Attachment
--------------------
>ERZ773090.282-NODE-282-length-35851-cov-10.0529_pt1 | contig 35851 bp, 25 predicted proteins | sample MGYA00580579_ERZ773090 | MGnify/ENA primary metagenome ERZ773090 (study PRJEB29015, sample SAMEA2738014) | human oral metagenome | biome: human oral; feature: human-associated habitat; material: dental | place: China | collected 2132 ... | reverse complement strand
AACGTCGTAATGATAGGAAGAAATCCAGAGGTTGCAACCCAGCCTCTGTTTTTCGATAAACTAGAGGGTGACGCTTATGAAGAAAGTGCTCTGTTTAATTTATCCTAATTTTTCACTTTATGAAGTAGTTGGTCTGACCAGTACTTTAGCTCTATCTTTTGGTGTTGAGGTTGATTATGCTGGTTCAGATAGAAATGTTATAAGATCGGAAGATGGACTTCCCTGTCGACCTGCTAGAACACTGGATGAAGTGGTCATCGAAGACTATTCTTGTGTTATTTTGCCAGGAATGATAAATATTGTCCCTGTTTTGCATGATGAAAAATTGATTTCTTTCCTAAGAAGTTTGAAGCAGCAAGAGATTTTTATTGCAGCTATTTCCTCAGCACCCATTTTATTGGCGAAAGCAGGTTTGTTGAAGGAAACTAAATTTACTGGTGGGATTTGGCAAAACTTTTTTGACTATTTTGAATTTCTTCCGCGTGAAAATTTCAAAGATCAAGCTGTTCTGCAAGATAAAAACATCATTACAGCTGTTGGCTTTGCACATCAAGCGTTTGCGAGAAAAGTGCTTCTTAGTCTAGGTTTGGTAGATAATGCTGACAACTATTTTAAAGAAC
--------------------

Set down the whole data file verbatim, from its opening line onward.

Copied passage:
>ERZ773090.282-NODE-282-length-35851-cov-10.0529_pt1 | contig 35851 bp, 25 predicted proteins | sample MGYA00580579_ERZ773090 | MGnify/ENA primary metagenome ERZ773090 (study PRJEB29015, sample SAMEA2738014) | human oral metagenome | biome: human oral; feature: human-associated habitat; material: dental | place: China | collected 2132 ... | reverse complement strand
AACGTCGTAATGATAGGAAGAAATCCAGAGGTTGCAACCCAGCCTCTGTTTTTCGATAAACTAGAGGGTGACGCTTATGAAGAAAGTGCTCTGTTTAATTTATCCTAATTTTTCACTTTATGAAGTAGTTGGTCTGACCAGTACTTTAGCTCTATCTTTTGGTGTTGAGGTTGATTATGCTGGTTCAGATAGAAATGTTATAAGATCGGAAGATGGACTTCCCTGTCGACCTGCTAGAACACTGGATGAAGTGGTCATCGAAGACTATTCTTGTGTTATTTTGCCAGGAATGATAAATATTGTCCCTGTTTTGCATGATGAAAAATTGATTTCTTTCCTAAGAAGTTTGAAGCAGCAAGAGATTTTTATTGCAGCTATTTCCTCAGCACCCATTTTATTGGCGAAAGCAGGTTTGTTGAAGGAAACTAAATTTACTGGTGGGATTTGGCAAAACTTTTTTGACTATTTTGAATTTCTTCCGCGTGAAAATTTCAAAGATCAAGCTGTTCTGCAAGATAAAAACATCATTACAGCTGTTGGCTTTGCACATCAAGCGTTTGCGAGAAAAGTGCTTCTTAGTCTAGGTTTGGTAGATAATGCTGACAACTATTTTAAAGAAC